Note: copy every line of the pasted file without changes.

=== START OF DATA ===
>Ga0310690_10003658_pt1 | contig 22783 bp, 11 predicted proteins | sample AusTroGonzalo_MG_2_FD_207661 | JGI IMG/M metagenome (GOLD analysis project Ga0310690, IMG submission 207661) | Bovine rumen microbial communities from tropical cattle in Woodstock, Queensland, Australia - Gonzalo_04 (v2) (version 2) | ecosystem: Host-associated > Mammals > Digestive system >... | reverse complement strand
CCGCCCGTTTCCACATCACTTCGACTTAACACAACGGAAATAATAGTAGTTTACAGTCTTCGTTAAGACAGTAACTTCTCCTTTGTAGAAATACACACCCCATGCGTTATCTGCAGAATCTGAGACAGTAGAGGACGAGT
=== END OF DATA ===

>Ga0310690_10003658_pt1 | contig 22783 bp, 11 predicted proteins | sample AusTroGonzalo_MG_2_FD_207661 | JGI IMG/M metagenome (GOLD analysis project Ga0310690, IMG submission 207661) | Bovine rumen microbial communities from tropical cattle in Woodstock, Queensland, Australia - Gonzalo_04 (v2) (version 2) | ecosystem: Host-associated > Mammals > Digestive system >... | reverse complement strand
CCGCCCGTTTCCACATCACTTCGACTTAACACAACGGAAATAATAGTAGTTTACAGTCTTCGTTAAGACAGTAACTTCTCCTTTGTAGAAATACACACCCCATGCGTTATCTGCAGAATCTGAGACAGTAGAGGACGAGT